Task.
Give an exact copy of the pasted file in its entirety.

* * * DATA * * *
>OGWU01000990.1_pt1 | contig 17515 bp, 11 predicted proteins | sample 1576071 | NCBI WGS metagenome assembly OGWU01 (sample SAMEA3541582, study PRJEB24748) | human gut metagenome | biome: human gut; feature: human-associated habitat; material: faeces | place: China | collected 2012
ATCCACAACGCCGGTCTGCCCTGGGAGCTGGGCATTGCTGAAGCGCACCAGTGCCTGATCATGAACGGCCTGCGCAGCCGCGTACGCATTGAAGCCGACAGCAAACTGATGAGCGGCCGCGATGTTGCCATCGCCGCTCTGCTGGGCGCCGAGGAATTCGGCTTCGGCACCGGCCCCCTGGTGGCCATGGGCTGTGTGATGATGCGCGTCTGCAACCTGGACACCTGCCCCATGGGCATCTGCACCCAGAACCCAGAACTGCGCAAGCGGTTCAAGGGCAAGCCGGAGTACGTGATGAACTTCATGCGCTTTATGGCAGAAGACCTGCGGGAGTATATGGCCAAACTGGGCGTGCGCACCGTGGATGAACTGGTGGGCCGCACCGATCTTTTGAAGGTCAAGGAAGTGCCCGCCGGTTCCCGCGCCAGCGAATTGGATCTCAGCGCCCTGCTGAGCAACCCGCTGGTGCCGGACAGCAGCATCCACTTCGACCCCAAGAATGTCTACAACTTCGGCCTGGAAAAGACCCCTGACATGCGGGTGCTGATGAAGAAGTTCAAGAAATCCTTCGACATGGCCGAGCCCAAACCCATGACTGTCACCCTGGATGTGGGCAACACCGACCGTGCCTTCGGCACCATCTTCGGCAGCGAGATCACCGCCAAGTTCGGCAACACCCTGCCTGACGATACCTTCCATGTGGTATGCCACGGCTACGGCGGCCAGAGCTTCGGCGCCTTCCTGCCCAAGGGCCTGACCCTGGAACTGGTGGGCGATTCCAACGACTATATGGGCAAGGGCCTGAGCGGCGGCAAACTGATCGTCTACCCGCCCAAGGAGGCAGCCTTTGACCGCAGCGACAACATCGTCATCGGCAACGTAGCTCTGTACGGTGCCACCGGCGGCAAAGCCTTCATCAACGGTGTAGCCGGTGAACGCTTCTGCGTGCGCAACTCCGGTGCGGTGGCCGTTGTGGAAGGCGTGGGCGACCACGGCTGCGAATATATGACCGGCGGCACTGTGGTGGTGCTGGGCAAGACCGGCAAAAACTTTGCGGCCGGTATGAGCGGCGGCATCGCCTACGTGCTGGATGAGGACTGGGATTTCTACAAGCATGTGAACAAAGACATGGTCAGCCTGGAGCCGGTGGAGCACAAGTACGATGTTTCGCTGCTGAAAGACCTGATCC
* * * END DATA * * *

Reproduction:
>OGWU01000990.1_pt1 | contig 17515 bp, 11 predicted proteins | sample 1576071 | NCBI WGS metagenome assembly OGWU01 (sample SAMEA3541582, study PRJEB24748) | human gut metagenome | biome: human gut; feature: human-associated habitat; material: faeces | place: China | collected 2012
ATCCACAACGCCGGTCTGCCCTGGGAGCTGGGCATTGCTGAAGCGCACCAGTGCCTGATCATGAACGGCCTGCGCAGCCGCGTACGCATTGAAGCCGACAGCAAACTGATGAGCGGCCGCGATGTTGCCATCGCCGCTCTGCTGGGCGCCGAGGAATTCGGCTTCGGCACCGGCCCCCTGGTGGCCATGGGCTGTGTGATGATGCGCGTCTGCAACCTGGACACCTGCCCCATGGGCATCTGCACCCAGAACCCAGAACTGCGCAAGCGGTTCAAGGGCAAGCCGGAGTACGTGATGAACTTCATGCGCTTTATGGCAGAAGACCTGCGGGAGTATATGGCCAAACTGGGCGTGCGCACCGTGGATGAACTGGTGGGCCGCACCGATCTTTTGAAGGTCAAGGAAGTGCCCGCCGGTTCCCGCGCCAGCGAATTGGATCTCAGCGCCCTGCTGAGCAACCCGCTGGTGCCGGACAGCAGCATCCACTTCGACCCCAAGAATGTCTACAACTTCGGCCTGGAAAAGACCCCTGACATGCGGGTGCTGATGAAGAAGTTCAAGAAATCCTTCGACATGGCCGAGCCCAAACCCATGACTGTCACCCTGGATGTGGGCAACACCGACCGTGCCTTCGGCACCATCTTCGGCAGCGAGATCACCGCCAAGTTCGGCAACACCCTGCCTGACGATACCTTCCATGTGGTATGCCACGGCTACGGCGGCCAGAGCTTCGGCGCCTTCCTGCCCAAGGGCCTGACCCTGGAACTGGTGGGCGATTCCAACGACTATATGGGCAAGGGCCTGAGCGGCGGCAAACTGATCGTCTACCCGCCCAAGGAGGCAGCCTTTGACCGCAGCGACAACATCGTCATCGGCAACGTAGCTCTGTACGGTGCCACCGGCGGCAAAGCCTTCATCAACGGTGTAGCCGGTGAACGCTTCTGCGTGCGCAACTCCGGTGCGGTGGCCGTTGTGGAAGGCGTGGGCGACCACGGCTGCGAATATATGACCGGCGGCACTGTGGTGGTGCTGGGCAAGACCGGCAAAAACTTTGCGGCCGGTATGAGCGGCGGCATCGCCTACGTGCTGGATGAGGACTGGGATTTCTACAAGCATGTGAACAAAGACATGGTCAGCCTGGAGCCGGTGGAGCACAAGTACGATGTTTCGCTGCTGAAAGACCTGATCC